from the GNU version of the Collaborative International Dictionary of English

  • n. A trifle; a kickshaw.

from The Century Dictionary and Cyclopedia

  • n. A trifle; a kickshaw.


Sorry, no etymologies found.


  • “Prenez encore quelquechose, monsieur; une pomme cuite, des biscuits, encore une tasse de cafe?”

    The Professor, by Charlotte Bronte

  • Hortense regarded me boldly, and giggled at the same time, while she said, with an air of impudent freedom — “Dictez-nous quelquechose de facile pour commencer, monsieur.”

    The Professor, by Charlotte Bronte

  • I was never crazy about Henry Miller's books, but I once heard him being interviewed on a French radio program (a repeat) and he had this to say about all good novels: "ils ont quelquechose de vécu" (they have a 'lived' quality.)

    HH Com 151

  • “Il y a,” said she, “quelquechose de bien remarquable dans le caractère Anglais.”


  • 'Elle a quelquechose, cette enfant; oui, elle a quelquechose,' and as the last guest had not arrived he sat down thoughtfully by her on the small sofa.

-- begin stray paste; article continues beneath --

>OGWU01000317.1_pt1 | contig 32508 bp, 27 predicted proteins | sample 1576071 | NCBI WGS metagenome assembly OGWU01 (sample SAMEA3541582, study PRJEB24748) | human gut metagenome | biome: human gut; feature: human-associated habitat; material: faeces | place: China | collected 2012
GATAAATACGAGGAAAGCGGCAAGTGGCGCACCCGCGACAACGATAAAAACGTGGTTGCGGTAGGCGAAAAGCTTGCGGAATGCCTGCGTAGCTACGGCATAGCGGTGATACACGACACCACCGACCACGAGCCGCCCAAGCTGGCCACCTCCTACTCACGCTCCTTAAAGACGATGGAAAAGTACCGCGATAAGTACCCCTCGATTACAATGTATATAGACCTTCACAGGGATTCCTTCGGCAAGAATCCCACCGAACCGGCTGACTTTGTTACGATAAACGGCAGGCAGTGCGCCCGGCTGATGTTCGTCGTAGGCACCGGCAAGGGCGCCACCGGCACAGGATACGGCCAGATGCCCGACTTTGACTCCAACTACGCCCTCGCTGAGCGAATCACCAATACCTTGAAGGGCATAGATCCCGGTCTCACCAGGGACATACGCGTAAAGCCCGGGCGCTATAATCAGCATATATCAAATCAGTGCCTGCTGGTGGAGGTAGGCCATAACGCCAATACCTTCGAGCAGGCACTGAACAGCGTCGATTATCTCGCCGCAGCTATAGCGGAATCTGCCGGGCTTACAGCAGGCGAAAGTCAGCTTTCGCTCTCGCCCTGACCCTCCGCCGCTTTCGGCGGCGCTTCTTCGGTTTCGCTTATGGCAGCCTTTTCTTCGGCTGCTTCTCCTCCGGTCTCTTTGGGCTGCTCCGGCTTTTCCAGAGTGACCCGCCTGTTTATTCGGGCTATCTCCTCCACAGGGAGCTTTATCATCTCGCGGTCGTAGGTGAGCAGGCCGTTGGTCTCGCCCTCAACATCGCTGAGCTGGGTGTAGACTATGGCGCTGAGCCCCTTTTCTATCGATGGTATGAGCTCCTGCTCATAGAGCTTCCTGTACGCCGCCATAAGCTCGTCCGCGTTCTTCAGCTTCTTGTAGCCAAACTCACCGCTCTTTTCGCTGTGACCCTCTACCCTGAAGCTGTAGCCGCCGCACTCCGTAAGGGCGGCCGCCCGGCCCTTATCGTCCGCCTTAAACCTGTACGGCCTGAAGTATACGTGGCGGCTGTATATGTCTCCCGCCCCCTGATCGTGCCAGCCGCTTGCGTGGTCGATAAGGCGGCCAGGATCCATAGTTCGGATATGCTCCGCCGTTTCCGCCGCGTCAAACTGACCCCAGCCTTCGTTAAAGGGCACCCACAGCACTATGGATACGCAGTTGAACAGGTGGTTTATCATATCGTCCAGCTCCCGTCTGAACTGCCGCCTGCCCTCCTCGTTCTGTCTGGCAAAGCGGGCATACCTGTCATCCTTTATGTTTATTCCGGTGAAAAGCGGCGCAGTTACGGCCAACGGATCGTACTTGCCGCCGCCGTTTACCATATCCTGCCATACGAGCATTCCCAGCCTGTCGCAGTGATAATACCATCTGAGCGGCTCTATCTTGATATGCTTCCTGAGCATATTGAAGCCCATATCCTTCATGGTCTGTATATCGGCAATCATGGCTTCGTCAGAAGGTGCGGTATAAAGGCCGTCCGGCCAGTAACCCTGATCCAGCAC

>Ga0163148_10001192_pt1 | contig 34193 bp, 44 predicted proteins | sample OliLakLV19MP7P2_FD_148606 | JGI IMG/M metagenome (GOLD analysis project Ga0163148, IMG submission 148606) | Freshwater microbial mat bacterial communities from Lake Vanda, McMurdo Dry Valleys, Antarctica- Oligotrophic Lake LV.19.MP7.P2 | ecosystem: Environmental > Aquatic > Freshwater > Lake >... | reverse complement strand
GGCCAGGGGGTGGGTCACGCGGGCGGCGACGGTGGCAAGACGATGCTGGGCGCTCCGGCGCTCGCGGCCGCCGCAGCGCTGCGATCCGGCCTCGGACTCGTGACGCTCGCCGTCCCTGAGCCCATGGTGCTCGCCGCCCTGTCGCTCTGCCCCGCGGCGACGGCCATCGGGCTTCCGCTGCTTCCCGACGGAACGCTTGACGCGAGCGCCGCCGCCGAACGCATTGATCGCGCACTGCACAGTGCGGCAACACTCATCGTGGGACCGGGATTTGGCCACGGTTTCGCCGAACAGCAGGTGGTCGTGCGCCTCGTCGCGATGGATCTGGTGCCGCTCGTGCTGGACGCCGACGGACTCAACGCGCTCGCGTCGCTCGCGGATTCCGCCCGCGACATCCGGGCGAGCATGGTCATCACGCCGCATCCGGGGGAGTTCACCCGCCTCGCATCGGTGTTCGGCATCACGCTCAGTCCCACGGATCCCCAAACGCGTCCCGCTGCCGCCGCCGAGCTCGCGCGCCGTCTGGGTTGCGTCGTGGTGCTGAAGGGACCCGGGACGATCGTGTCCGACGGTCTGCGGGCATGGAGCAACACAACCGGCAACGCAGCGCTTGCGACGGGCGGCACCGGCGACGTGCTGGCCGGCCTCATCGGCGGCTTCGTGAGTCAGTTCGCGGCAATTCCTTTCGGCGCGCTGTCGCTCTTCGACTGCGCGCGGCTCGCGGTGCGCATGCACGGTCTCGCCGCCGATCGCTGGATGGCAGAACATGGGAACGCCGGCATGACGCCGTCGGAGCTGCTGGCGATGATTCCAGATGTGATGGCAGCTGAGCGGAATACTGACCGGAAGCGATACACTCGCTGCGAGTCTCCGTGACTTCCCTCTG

Love at Second Sight

  • Compair Chivreil si tan sire quelquechose compère Avocat dire lui.

    Nights With Uncle Remus Myths and Legends of the Old Plantation

  • Mo zonglé zafair avec de l'eau même quelquechose pour nous autres.

    Nights With Uncle Remus Myths and Legends of the Old Plantation

  • "Il y a," said she, "quelquechose de bien remarquable dans le caractère Anglais."


  • It was last modified at quelquechose 2 February 2011 10:51PM

    The Guardian World News

  • In the excellent work of M. de Sismondi, De la richesse commerciale, he says in a note on the subject of rent, 'Cette partie de la rente fonciere est celle que les Economistes ont decoree du nom du produit net comme etant le seul fruit du travail qui aj outat quelquechose a la richesse nationale.

    Nature and Progress of Rent


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  • "... to be self-consciously Continental in your cooking had become quite the thing. Quelquechoses, for example, soon to be known as kickshaws, were fried dishes based on eggs and, usually, cream with the addition of almost anything that was to hand--boiled pigs' pettitoes (trotters), small birds, oysters, mussels, giblets, pigs' livers or blood puddings, lemons, oranges or other fruits, even pulses."

    --Kate Colquhoun, Taste: The Story of Britain Through Its Cooking (NY: Bloomsbury, 2007), 117

    January 11, 2017